Is PowerPoint Really That Bad?

Politico writer Roger Simon takes a Jonathan Swift approach to criticizing Paul Ryan’s use of a PowerPoint presentation:

A word about PowerPoint. PowerPoint was released by Microsoft in 1990 as a way to euthanize cattle using a method less cruel than hitting them over the head with iron mallets. After PETA successfully argued in court that PowerPoint actually was more cruel than iron mallets, the program was adopted by corporations for slide show presentations.

Conducting a PowerPoint presentation is a lot like smoking a cigar. Only the person doing it likes it. The people around him want to hit him with a chair.

PowerPoint is usually restricted to conference rooms where the doors are locked from the outside. It is, therefore, considered unsuited for large rallies, where people have a means of escape and where the purpose is to energize rather than daze.

Is PowerPoint that bad? It can be, with presenters who are lazy, don’t understand the technology, or don’t care. Don’t let yourself fall into those categories.

New Presentations Book

New Orleans lawyer Jeff Richardson, of iPhone J.D., diagnoses some all-too common problems-and the beginning of a possible cure:

Most lawyers that I know give presentations from time to time, whether they be formal opening statements or closing arguments to a jury, teaching a CLE, client presentations or even just running a small meeting.  Considering this, you would think that most lawyers should be pretty good at it.  But I am amazed at the number of presentations I see in which lawyers use PowerPoint slides with almost every word of the presentation typed, typically in a small font to fit all of those words on the slide (so the audience can barely read them anyway), and then the presentation consists of little more than reading those slides.

The possible cure? A new $10 ebook by California attorney David Sparks called Presentations. We’ll be reviewing this book but note the publication because of Richardson’s high assessment:

I assumed that the main value of the book would be to teach those PowerPoint-reading speakers how to do a better job with their presentations.  It certainly does that, but to my pleasant surprise, the book is packed with tips that even the most seasoned public speaker would find useful.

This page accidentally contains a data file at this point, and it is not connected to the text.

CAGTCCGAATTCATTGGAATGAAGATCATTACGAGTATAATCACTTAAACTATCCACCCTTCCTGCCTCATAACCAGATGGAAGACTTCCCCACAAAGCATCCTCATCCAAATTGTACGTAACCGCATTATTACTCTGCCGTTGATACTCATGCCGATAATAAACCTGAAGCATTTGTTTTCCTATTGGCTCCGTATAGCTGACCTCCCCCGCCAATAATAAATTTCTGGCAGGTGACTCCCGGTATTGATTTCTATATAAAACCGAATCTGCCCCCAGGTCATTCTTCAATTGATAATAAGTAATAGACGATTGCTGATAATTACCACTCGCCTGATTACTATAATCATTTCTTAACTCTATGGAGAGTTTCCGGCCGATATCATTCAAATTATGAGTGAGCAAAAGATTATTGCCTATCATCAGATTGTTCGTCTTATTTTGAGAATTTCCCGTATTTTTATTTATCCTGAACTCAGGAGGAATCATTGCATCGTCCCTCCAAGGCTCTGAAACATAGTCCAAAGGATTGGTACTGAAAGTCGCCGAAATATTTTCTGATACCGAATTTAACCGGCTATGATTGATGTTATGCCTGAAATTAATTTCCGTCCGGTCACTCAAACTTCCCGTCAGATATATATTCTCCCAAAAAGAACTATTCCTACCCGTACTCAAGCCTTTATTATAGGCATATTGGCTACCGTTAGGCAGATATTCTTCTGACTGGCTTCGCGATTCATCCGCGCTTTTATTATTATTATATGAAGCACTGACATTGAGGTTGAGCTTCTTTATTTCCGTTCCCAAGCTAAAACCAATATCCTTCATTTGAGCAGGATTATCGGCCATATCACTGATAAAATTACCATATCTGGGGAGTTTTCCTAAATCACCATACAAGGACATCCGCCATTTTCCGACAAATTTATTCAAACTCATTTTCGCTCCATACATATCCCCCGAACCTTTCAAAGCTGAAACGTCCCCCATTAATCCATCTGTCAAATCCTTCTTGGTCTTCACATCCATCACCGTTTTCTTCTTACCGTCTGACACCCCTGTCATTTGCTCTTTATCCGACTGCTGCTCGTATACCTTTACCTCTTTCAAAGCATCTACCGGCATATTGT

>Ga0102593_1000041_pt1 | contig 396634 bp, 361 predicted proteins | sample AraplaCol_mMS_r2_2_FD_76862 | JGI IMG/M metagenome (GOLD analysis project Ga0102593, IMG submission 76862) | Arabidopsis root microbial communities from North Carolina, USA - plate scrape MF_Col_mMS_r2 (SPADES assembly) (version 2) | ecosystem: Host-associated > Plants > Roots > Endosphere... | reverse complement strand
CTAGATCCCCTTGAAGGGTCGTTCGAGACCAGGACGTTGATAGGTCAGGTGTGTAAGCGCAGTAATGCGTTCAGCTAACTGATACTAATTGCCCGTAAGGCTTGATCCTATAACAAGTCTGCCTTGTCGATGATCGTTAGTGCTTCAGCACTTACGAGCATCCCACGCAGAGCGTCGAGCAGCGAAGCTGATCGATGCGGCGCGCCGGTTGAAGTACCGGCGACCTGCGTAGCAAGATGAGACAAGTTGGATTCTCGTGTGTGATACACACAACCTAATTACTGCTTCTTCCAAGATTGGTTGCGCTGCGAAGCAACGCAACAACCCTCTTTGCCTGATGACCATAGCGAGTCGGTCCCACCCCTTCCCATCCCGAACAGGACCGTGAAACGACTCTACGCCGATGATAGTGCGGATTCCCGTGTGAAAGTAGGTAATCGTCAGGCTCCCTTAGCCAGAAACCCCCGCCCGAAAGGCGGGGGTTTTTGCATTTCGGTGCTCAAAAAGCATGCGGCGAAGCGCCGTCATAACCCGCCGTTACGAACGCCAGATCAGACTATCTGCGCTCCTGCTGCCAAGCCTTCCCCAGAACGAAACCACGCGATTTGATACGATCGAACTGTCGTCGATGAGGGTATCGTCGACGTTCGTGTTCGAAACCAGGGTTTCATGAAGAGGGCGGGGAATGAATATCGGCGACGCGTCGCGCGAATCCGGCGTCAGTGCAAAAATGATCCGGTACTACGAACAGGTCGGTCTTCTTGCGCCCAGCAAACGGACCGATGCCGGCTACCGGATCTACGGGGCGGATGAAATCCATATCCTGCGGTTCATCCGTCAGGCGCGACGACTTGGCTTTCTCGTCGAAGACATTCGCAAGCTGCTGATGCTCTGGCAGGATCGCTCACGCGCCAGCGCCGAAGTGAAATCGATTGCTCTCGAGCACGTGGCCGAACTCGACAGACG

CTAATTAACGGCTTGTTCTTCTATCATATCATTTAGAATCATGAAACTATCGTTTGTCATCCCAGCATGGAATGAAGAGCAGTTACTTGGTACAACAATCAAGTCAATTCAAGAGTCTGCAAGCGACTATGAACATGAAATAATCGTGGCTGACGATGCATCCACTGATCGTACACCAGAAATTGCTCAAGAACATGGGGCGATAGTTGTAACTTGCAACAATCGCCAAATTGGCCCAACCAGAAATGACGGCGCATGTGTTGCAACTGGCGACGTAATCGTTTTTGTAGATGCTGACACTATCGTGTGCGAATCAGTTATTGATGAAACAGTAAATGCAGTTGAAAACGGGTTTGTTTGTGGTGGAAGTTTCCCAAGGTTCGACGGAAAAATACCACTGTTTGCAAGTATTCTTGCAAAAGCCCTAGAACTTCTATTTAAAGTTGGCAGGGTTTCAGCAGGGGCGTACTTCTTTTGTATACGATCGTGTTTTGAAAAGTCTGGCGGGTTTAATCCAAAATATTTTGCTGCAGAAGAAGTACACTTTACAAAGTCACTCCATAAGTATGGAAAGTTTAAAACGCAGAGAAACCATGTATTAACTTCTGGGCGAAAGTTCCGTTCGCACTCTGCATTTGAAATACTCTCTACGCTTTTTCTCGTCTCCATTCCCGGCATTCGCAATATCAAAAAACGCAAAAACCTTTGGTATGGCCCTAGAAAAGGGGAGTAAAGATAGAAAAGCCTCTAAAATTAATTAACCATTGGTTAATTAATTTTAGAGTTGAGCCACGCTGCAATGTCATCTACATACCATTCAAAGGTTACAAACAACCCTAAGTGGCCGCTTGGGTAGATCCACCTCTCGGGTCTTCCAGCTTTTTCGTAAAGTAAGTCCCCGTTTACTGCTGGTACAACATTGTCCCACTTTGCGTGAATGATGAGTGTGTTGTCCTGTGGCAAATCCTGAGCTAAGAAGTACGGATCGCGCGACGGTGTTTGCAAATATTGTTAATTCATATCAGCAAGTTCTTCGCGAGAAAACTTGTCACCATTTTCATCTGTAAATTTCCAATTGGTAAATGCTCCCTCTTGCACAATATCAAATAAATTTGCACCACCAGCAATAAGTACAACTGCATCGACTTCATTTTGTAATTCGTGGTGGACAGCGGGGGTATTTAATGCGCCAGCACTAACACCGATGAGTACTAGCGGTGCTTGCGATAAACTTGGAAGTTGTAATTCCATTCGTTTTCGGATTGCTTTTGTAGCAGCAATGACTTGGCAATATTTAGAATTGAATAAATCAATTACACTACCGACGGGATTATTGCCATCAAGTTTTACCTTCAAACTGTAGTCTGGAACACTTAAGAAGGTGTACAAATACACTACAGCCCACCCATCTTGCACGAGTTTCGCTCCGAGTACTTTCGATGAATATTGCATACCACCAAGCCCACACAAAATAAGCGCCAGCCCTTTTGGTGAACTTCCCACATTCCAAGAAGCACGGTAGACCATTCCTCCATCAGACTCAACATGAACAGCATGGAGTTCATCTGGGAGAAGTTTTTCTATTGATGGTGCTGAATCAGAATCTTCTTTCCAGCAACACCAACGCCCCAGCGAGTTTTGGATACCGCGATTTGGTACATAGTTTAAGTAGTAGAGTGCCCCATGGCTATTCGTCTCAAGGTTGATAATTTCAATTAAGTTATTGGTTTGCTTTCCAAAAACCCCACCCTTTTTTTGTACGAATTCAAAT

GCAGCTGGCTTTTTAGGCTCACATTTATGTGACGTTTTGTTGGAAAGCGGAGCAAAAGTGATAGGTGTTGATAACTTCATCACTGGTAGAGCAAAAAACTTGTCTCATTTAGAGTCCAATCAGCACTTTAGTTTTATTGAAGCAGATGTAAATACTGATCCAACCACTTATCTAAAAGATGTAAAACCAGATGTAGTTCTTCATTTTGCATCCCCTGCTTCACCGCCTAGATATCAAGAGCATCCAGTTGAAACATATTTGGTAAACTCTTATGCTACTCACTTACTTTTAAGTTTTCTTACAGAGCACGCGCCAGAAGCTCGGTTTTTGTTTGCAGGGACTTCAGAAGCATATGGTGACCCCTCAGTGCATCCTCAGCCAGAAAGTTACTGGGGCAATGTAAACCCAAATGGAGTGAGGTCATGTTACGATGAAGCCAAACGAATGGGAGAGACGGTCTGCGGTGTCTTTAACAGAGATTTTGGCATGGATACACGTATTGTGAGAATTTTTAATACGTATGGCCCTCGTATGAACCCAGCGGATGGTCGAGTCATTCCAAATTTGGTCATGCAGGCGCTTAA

One of the biggest weaknesses of most slide show books is an emphasis on slide show technology. This new book sounds like it has a better balance.

Using A Remote Control for Projector

Remote controls free presenters from the need to stand near their laptops. It’s liberating to be able to move freely around a room. I take presentations seriously, so I decided to get my own device. After some research, I selected the best I could find, the Logitech Professional Presenter R800.

Aside from controlling the display of slides, this unit features other handy features, including

  • A timer that vibrates in your hand to alert you that you are almost out of time, and
  • A green laser (much better to me that the red one I used to use)

Are you a serious instructor who presents frequently? A high quality remote may be just the tool you need.

Kennedy/Mighell Podcast Series on Presentation Skills

Dennis Kennedy and Tom Mighell are leading lawyers who have shared their knowledge for a number of years with the  Kennedy-Mighell Report podcast on the Legal Talk Network. Their newest project? A series of three podcasts on presentation skills for lawyers:

  1. Presentation Tips for Legal Professionals
  2. Panel Presentation Pointers for Legal Professionals
  3. Webinar Presentation Pointers for Legal Professionals

Of course, this type of instruction is just as relevant to ethics trainers. Check it out.

Lawyers Teaching Non-lawyers

Most federal ethics training is conducted by lawyers. Most of the people being trained are non-lawyers. Problem? Tom Fox thinks so: